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Stephen Hilton, executive vice president for DXC Technology, announces a 2,000-job technology center as Gov. John Bel Edwards, second from right, and Mayor Mitch Landrieu, right, listen at the Mercedes-Benz Superdome.

The City Council gave final approval last week to a $6.5 million city incentive package for a technology company that promises to bring 2,000 jobs to New Orleans over the next seven years.

The council unanimously approved the deal, which was listed with numerous other items on its consent agenda Thursday, after securing a pledge that the Fortune 500 company bringing the jobs, DXC Technology, would work to hire local talent.

That pledge came after members of The Collaborative, a coalition of small and disadvantaged businesses, urged the council to consider asking DXC to meet the same kind of hiring goals for disadvantaged and minority workers and subcontractors that apply to city contracts for public work.

DXC’s local director, Terrell Boynton, also agreed to meet regularly with Councilman Jason Williams, The Collaborative and the New Orleans Regional Black Chamber of Commerce to discuss the company's progress in hiring disadvantaged local residents.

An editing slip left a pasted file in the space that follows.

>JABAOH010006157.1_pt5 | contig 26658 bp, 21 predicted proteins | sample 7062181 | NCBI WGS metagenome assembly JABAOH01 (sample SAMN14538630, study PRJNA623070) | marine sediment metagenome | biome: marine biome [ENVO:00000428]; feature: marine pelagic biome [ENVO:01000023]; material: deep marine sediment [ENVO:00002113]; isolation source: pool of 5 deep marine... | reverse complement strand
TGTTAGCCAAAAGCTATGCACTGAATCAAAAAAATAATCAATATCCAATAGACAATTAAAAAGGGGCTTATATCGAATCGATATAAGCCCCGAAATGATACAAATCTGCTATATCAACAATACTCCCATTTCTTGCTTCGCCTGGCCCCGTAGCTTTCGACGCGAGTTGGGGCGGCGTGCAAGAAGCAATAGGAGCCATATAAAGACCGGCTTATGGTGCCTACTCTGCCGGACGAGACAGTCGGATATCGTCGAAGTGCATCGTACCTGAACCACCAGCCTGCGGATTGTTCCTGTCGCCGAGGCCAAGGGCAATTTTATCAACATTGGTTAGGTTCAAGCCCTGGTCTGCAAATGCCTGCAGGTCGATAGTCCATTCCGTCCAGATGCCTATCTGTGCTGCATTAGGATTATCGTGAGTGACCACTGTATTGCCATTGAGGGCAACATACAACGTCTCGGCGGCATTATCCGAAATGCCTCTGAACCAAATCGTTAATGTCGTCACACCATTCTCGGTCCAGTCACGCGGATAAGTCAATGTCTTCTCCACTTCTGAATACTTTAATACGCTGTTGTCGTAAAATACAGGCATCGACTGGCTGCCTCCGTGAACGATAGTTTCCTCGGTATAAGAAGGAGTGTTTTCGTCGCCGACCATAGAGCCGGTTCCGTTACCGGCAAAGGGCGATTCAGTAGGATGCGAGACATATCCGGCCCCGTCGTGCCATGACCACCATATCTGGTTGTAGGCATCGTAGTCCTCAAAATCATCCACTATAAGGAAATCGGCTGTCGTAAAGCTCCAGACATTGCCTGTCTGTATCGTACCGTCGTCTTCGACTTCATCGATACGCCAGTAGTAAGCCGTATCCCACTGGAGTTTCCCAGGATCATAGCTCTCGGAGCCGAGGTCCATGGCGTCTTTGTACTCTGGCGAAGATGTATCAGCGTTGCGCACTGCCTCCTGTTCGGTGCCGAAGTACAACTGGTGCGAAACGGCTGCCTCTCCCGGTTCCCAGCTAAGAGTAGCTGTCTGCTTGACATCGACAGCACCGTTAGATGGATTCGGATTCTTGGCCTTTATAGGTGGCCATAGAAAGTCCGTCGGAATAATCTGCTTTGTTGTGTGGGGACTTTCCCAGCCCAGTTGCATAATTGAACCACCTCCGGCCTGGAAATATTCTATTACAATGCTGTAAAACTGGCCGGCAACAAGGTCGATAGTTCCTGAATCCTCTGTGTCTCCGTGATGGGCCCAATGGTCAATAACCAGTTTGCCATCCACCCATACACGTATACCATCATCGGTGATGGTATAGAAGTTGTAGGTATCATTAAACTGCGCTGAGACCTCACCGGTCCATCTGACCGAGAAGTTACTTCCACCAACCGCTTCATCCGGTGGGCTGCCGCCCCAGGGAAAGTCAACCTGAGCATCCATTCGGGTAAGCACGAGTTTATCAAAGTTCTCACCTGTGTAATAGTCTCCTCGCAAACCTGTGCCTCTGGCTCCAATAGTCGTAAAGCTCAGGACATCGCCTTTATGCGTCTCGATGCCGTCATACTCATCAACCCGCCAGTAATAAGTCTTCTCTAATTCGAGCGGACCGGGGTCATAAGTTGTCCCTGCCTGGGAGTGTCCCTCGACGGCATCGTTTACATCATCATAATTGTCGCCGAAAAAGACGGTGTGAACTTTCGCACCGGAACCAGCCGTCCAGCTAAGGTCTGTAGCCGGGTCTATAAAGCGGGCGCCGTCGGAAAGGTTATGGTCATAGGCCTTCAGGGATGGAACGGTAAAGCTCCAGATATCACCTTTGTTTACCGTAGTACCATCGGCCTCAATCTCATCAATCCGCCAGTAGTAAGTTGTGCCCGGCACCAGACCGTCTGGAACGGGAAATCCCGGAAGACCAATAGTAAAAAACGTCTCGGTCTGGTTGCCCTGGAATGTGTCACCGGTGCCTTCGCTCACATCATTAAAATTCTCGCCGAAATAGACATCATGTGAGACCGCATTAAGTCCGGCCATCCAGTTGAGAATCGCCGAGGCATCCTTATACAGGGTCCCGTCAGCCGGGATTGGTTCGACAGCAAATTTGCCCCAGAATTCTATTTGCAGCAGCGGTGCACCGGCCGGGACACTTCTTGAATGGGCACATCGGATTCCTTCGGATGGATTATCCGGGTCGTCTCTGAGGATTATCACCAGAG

DXC will receive the $6.5 million over the next decade, with annual installments from the city and the Industrial Development Board coming only after the company shows it has met the city’s requirements for job creation.

If the actual job numbers are below the requirements, the incentive will be prorated to reflect the lower number.

That incentive is part of a much larger pool of financial inducements the state offered to lure the company, which was formed last year by the merger of Computer Services Corp. and the enterprise services business of Hewlett Packard Enterprises.

The state agreed last year to a package valued at $115 million, which includes a $25 million initiative that will focus on expanding the number of degrees that Louisiana colleges and universities award annually in science, technology, engineering and math.

The company also is in line for $18.7 million in performance-based grants over the next five years to help cover some of its initial costs, and it will participate in other benefits programs the state regularly offers to companies.

Follow Jessica Williams on Twitter, @jwilliamsNOLA​.